Adding the “coastal” and yellow bands to spectral variables underpinned that the WV2, as a very high spatial and enhanced spectral resolution spaceborne sensor, has the spectral capability to discriminate the ma or reef builder’s types at the colony scale (Figure 6 and ). Coral colors are recognized to be closely linked with absorption related to zooxanthellae (dinoflagellate endosymbiont of scleractinian corals). Examining the absorption spectrum of “brown” corals modeled by concentration-weighted pigments included in endosymbiotic zooxanthellae  pointed out that, while (1) conventional blue, green and red bands adequately recorded the last (i.e., third) peak of chlorophyll-a, the first peak, the start of the second peak and the end of the third peak of chlorophyll-c, the peak of the peridinin, the second and the third peaks of diadinoxanthin, as well as the second and the third peaks of β-caroten, (2) the “coastal” and the yellow bands allowed the first and the second peaks of chlorophyll-a, the second and third peak of chlorophyll-c, the first peak of diadinoxanthin, and the first peak of β-caroten to be detected. The spectral continuity conveyed by the adjacency of “coastal” and blue bands ensured the coverage of the first peak of chlorophyll-c, the spectrum of diadinoxanthin and of β-caroten. The association of the “coastal”, blue and green bands offered the complete detection of peridinin. The addition of the yellow and red bands enabled the sensing of both chlorophylls (i.e., their last two peaks). The specific contribution of the bands or combinations of bands to presence/absence coral-associated pigments will be further discussed in the light of spectral indices in the next section. Increasing the spectral resolution of a very high spatial resolution sensor encouraged the thought that this new tool would favorably enhance classification of coral reefs’ features, spanning other reef builders (e.g., Pocillopora sp., Montipora sp.), algae (macroalgae and coralline red algae), as well as sediment classes (mud, sand and reef flat) .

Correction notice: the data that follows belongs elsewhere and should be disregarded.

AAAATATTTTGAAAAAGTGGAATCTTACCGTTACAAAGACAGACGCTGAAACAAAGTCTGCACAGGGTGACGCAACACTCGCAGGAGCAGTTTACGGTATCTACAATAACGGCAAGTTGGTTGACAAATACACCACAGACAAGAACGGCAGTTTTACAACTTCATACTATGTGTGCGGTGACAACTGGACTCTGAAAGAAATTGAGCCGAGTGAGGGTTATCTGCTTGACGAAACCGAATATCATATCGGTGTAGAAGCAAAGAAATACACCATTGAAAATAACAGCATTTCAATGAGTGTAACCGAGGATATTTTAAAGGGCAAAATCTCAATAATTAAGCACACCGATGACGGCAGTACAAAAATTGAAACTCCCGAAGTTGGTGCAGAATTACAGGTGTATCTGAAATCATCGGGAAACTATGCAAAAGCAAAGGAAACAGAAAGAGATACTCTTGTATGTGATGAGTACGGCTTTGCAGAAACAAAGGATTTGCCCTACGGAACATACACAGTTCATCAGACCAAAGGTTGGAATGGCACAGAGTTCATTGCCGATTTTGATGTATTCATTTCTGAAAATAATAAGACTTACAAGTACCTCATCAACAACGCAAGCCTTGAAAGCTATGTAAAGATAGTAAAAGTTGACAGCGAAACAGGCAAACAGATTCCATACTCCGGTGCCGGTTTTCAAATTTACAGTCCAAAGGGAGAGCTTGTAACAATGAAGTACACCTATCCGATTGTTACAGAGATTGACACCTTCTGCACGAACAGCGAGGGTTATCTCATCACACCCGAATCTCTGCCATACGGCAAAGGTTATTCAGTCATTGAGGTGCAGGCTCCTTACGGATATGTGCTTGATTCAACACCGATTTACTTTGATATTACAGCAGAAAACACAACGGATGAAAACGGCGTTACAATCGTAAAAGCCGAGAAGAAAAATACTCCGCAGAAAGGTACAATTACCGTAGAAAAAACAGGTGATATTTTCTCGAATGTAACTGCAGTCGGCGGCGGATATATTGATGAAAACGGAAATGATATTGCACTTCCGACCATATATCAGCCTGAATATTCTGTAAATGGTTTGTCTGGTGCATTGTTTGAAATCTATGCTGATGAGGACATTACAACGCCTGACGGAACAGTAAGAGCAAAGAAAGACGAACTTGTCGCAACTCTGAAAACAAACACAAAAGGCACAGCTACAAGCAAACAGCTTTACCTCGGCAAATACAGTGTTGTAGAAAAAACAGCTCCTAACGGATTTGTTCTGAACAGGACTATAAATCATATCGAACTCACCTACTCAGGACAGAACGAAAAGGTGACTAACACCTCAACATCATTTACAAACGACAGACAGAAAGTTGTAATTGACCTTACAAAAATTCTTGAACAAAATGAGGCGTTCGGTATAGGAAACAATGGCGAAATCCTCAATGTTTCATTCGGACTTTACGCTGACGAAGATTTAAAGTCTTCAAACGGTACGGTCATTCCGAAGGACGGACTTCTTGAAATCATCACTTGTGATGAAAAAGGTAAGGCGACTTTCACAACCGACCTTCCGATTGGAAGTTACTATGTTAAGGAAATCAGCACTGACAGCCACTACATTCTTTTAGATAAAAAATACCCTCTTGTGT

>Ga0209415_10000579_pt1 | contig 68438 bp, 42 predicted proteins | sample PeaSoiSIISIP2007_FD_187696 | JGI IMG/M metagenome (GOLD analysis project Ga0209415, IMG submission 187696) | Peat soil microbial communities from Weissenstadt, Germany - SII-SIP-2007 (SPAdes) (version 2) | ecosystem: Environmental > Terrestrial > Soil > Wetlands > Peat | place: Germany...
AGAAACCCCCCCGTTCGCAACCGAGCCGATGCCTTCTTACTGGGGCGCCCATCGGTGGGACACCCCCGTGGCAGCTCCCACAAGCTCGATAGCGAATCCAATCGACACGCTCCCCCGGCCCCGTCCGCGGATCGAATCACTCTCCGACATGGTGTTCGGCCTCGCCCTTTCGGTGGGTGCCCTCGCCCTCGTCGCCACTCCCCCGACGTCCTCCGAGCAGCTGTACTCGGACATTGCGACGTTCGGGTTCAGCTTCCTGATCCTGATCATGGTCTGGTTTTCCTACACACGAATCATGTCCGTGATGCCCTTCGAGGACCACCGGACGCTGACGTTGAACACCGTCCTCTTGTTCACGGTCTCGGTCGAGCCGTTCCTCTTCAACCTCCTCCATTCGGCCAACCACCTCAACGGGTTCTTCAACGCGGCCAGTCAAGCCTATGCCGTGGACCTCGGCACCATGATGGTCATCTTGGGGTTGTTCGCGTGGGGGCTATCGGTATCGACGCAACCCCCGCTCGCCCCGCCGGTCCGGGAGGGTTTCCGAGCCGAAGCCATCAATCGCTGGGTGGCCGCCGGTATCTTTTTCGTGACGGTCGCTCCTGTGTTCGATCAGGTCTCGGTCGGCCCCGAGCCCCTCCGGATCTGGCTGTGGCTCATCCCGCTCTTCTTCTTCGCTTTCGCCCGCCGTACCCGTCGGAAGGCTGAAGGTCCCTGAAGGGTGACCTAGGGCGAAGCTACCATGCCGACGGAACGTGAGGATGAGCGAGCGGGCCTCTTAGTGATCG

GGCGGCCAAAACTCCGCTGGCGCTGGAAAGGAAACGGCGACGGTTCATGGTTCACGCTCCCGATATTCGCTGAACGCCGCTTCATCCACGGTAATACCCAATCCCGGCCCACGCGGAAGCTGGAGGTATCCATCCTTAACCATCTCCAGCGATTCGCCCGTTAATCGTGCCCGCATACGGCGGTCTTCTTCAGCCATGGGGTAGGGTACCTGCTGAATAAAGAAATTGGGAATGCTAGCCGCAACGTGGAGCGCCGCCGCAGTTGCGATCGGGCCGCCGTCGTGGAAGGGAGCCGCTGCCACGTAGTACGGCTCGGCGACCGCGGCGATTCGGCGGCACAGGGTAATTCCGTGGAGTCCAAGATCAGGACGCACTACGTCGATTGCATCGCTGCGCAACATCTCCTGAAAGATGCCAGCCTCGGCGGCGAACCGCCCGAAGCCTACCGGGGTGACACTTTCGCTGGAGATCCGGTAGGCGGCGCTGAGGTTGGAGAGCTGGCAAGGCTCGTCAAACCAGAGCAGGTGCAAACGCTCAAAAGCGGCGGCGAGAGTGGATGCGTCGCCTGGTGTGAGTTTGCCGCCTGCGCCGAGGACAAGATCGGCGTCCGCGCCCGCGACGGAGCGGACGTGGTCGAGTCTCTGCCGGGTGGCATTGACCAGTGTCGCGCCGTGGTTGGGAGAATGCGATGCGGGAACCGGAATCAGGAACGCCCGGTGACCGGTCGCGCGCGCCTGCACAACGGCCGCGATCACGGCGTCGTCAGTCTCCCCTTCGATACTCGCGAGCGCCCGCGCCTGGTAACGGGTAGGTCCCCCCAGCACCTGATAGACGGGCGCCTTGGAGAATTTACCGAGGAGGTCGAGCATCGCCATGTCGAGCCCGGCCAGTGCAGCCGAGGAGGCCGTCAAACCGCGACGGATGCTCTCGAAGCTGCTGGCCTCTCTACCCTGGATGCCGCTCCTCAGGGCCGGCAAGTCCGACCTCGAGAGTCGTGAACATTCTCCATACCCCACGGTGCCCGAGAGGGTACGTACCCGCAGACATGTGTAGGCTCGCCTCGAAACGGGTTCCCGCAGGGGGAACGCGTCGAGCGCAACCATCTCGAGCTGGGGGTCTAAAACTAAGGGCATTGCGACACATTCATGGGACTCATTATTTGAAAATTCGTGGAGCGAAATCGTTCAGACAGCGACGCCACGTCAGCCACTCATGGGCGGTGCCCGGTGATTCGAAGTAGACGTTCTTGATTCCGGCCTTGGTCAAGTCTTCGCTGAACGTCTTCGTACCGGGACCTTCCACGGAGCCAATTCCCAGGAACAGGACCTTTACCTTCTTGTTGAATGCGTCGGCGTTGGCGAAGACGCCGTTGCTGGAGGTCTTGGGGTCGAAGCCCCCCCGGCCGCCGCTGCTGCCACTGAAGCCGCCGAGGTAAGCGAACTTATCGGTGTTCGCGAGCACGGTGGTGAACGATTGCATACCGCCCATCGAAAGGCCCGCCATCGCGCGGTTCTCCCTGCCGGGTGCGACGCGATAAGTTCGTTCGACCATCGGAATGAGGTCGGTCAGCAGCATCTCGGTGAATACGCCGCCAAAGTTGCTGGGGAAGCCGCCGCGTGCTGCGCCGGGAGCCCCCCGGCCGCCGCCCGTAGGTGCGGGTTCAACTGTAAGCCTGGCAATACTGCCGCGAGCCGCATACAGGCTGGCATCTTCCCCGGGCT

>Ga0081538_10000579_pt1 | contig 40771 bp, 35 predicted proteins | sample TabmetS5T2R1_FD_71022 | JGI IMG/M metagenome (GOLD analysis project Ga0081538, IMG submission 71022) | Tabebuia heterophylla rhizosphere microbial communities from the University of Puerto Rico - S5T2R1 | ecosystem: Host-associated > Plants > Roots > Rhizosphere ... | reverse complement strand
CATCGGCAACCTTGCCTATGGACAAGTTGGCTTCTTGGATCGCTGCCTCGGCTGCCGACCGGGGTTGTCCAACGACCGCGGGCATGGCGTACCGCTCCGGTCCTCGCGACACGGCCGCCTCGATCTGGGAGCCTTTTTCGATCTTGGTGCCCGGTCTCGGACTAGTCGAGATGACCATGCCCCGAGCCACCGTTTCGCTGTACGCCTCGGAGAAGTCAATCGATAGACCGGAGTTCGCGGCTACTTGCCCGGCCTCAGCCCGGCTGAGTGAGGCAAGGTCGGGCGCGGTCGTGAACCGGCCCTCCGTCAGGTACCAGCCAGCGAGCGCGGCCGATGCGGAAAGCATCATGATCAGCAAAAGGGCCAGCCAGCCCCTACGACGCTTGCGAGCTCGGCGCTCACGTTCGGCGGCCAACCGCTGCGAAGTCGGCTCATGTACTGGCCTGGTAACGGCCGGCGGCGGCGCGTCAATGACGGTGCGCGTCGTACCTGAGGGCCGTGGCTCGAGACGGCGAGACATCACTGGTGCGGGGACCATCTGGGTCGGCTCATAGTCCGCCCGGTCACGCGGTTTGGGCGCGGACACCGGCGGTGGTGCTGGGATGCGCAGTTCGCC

3.2. Spectral Diversity Indices Enhanced Classification of Coral-Dominated Assemblages and Health State